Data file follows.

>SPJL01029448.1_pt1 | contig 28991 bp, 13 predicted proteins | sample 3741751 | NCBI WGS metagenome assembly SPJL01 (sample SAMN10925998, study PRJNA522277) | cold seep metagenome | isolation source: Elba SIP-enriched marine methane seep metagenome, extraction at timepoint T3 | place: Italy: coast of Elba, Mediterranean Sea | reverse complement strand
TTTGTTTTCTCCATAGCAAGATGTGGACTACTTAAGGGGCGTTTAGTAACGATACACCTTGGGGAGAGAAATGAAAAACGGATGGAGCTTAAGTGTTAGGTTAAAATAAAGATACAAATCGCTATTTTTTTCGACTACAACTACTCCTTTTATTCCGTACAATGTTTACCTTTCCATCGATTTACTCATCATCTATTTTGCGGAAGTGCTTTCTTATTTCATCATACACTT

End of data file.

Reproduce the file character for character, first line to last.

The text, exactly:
>SPJL01029448.1_pt1 | contig 28991 bp, 13 predicted proteins | sample 3741751 | NCBI WGS metagenome assembly SPJL01 (sample SAMN10925998, study PRJNA522277) | cold seep metagenome | isolation source: Elba SIP-enriched marine methane seep metagenome, extraction at timepoint T3 | place: Italy: coast of Elba, Mediterranean Sea | reverse complement strand
TTTGTTTTCTCCATAGCAAGATGTGGACTACTTAAGGGGCGTTTAGTAACGATACACCTTGGGGAGAGAAATGAAAAACGGATGGAGCTTAAGTGTTAGGTTAAAATAAAGATACAAATCGCTATTTTTTTCGACTACAACTACTCCTTTTATTCCGTACAATGTTTACCTTTCCATCGATTTACTCATCATCTATTTTGCGGAAGTGCTTTCTTATTTCATCATACACTT